The solenoid valve 102 is shown as having an electrically actuated two-position spool in FIG. 2, although other types of valves may also be used, such as for example, a proportional directional control valve. The solenoid valve 102 receives an electric signal from the controller 46 to move the spool from one position to another, which adjusts the pump 70 from a first or low torque mode to a second or high torque mode, or from the second torque mode back to the first torque mode. If a proportional directional control valve were used for the solenoid valve 102, the controller 46 would increase the current to the solenoid valve 102 based on a predetermined map of current versus speed, for example. The torque setting of the pump 70 would then increase or decrease, which would in turn create a proportional relationship between torque and speed.

The torque control valve 110 is shown as a proportional directional control valve having a spool. The spool may be a closed-center, spring, centered, operated control valve, but alternately could be a solenoid type, pressure compensated valve, or any like valve. Similarly, the flow control valve 120 is also shown as a proportional directional control valve having a two-position spool. As differential pressure across the torque control valve 110 overcomes the spring, the spool moves and sends pump pressure from the line through torque control valve 110 and into the flow control valve 120. From the flow control valve 120, the pump pressure is sent into the actuating piston 140, destroking the hydraulic pump 72.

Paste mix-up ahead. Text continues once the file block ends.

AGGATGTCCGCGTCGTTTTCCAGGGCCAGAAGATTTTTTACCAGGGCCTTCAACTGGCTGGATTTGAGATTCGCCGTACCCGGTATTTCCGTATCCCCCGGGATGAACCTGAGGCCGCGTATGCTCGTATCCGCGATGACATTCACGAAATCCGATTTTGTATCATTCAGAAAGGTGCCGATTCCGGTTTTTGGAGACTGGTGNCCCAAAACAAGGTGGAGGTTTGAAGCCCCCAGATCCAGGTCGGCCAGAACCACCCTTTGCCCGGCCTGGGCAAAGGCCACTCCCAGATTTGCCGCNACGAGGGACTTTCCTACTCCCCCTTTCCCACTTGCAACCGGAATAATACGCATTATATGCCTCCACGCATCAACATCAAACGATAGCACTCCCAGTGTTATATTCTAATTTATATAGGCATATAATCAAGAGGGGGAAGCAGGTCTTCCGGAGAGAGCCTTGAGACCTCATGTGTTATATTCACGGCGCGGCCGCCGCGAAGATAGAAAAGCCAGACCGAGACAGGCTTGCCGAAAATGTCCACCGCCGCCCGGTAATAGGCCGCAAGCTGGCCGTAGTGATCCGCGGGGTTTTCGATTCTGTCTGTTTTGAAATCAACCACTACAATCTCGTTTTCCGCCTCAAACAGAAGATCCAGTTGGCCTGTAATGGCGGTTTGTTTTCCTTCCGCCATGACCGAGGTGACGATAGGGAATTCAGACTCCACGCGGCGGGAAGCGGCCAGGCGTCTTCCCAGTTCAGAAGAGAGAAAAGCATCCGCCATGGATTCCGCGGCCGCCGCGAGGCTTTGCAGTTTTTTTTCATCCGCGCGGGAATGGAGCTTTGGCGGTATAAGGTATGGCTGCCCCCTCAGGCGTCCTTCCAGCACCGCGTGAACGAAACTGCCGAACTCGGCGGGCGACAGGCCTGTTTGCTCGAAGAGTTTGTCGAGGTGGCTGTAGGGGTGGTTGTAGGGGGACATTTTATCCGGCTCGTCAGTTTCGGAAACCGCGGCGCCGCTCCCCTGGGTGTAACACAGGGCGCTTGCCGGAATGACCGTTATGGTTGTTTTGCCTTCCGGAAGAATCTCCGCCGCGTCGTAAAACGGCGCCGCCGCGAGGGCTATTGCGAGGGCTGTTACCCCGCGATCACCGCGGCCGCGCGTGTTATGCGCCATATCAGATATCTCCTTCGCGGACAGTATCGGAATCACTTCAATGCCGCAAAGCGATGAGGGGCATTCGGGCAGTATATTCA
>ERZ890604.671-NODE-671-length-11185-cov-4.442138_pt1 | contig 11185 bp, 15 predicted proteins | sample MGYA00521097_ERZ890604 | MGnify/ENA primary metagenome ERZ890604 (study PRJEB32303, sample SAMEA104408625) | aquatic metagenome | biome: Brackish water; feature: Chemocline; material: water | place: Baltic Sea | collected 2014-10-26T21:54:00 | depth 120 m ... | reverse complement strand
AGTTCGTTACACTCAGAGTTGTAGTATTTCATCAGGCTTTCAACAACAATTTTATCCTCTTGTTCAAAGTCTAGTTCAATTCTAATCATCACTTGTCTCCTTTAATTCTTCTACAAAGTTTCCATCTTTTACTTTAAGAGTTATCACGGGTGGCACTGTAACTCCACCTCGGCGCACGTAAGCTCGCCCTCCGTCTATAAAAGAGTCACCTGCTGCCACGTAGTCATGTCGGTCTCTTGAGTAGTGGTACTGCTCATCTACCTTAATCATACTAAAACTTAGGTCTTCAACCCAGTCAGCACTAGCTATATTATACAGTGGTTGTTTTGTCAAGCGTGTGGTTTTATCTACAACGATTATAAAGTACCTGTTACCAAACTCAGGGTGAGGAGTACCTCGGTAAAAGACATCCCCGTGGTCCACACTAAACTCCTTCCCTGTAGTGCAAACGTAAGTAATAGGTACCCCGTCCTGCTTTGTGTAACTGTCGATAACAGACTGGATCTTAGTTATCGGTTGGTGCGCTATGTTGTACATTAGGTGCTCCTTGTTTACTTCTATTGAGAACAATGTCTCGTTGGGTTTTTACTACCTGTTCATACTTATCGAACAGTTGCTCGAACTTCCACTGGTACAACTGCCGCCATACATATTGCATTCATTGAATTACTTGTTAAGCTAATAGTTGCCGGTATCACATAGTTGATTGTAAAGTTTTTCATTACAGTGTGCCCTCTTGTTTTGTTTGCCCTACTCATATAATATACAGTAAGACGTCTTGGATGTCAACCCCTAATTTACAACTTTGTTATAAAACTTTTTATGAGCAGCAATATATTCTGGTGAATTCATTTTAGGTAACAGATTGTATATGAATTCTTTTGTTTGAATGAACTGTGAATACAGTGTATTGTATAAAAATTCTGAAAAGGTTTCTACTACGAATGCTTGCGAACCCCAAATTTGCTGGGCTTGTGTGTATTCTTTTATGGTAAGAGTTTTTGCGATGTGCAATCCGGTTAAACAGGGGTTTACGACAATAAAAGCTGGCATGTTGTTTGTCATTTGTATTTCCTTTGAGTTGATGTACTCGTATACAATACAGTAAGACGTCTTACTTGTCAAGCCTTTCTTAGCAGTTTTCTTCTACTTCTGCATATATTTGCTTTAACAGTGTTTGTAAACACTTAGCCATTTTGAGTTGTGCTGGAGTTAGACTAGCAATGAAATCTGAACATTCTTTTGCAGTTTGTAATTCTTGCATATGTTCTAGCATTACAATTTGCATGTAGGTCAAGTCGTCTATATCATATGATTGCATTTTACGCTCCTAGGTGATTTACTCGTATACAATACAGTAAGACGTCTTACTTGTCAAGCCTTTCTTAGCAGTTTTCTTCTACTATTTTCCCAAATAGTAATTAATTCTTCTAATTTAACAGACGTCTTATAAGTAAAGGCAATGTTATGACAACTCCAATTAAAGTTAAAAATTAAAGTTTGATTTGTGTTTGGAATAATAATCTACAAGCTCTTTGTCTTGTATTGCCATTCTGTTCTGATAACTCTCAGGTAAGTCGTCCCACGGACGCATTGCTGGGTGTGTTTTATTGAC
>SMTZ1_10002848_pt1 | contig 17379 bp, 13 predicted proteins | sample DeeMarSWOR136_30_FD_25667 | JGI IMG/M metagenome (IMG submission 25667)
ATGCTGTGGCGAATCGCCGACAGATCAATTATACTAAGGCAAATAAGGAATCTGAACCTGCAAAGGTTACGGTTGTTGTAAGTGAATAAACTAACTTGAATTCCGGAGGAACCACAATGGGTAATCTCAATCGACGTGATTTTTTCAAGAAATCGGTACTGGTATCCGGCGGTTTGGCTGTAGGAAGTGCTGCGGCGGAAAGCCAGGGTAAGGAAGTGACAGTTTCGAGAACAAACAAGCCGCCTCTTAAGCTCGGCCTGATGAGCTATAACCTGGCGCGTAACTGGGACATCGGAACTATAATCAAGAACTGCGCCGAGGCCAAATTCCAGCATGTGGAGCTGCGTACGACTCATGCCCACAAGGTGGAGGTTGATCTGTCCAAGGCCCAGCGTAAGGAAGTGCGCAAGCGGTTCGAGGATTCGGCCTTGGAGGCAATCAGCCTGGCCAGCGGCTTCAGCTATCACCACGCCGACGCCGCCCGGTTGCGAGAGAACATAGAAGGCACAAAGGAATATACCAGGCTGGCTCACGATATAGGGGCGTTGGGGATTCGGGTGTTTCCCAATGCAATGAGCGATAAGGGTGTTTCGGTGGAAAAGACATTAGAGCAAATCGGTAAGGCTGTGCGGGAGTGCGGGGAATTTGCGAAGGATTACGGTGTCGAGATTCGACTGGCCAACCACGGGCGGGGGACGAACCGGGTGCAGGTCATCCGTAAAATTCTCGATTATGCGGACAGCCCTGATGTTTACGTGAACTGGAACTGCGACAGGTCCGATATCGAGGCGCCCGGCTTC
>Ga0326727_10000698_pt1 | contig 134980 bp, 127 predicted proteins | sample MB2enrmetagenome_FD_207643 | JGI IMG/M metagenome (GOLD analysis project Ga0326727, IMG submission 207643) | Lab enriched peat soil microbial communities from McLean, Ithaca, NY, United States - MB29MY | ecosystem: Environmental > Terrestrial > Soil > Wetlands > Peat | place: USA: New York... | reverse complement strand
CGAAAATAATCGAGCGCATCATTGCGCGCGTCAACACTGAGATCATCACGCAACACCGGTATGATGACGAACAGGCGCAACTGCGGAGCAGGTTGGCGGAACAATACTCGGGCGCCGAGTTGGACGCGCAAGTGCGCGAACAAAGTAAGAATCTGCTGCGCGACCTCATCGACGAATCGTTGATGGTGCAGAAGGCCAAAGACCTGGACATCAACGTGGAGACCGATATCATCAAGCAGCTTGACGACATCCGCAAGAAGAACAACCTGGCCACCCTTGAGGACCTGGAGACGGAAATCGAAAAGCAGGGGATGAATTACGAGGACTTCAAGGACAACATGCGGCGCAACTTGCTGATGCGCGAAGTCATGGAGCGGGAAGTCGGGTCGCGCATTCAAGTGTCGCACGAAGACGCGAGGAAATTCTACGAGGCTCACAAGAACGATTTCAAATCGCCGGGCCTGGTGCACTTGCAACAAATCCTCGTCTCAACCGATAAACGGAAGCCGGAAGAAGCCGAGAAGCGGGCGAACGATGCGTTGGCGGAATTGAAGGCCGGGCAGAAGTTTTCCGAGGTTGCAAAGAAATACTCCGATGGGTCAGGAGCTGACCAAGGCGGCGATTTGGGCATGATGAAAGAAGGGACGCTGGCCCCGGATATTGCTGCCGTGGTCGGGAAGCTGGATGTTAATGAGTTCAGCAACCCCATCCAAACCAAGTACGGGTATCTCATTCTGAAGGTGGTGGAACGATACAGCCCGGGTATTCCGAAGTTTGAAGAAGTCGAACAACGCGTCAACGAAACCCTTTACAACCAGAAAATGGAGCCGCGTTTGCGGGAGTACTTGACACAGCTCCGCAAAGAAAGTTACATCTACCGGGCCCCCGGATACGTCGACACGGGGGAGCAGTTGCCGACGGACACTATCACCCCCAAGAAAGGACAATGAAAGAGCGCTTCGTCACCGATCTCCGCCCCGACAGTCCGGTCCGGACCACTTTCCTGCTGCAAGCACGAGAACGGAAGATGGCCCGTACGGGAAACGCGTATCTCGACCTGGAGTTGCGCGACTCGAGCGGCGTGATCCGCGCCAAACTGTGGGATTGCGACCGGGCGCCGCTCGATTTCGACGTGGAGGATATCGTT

The torque limiter 130 is shown as a variable relief valve. The torque limiter limits hydraulic torque demand from the engine because, as mentioned above, the swash plate of the hydraulic pump 72 is coupled to the torque limiter 130. This causes the torque limiter 130 to limit the torque of the hydraulic system 100, with a low displacement at high pump pressure, and a high displacement at low pump pressure. The torque limiter 130 causes a transfer of the control of the hydraulic pump 72 from the flow control valve 120 to the torque control valve 110.

The hydraulic system 100 also includes several orifices, including the gap orifice 106, the set point orifice 108, and a plurality of orifices 160. The gap orifice 106 is positioned downstream of the solenoid valve 102 and hydraulically coupled to the set point orifice 108, the torque control valve 110, and the torque limiter 130. The gap orifice 106 is sized to set the gap or difference between the first torque range and the second torque range. The set point orifice 108 is also hydraulically coupled to the torque control valve 110. The gap of the set point orifice 108 is sized depending on the spring setting of the torque control valve 110. For example, a gap size of 0.8 mm may be selected for a 200 psi spring setting for the torque control valve 110, although other sizes may be used as well. The gap of the set point orifice 108 also determines the low set point of the solenoid valve 102, such that a smaller orifice will result in a lower set point and a larger orifice will result in a larger set point. The plurality of orifices 160 affects the damping and stability of the hydraulic system 100, determining how fast or slow the hydraulic system 100 responds.

FIG. 3 illustrates a flowchart depicting the solenoid valve 102 actuation. FIG. 4 illustrates a flowchart describing a method of automatically controlling the torque mode of the hydraulic pump 72. FIGS. 3 and 4 will be discussed in the following section to further illustrate the disclosed system and its operation.

INDUSTRIAL APPLICABILITY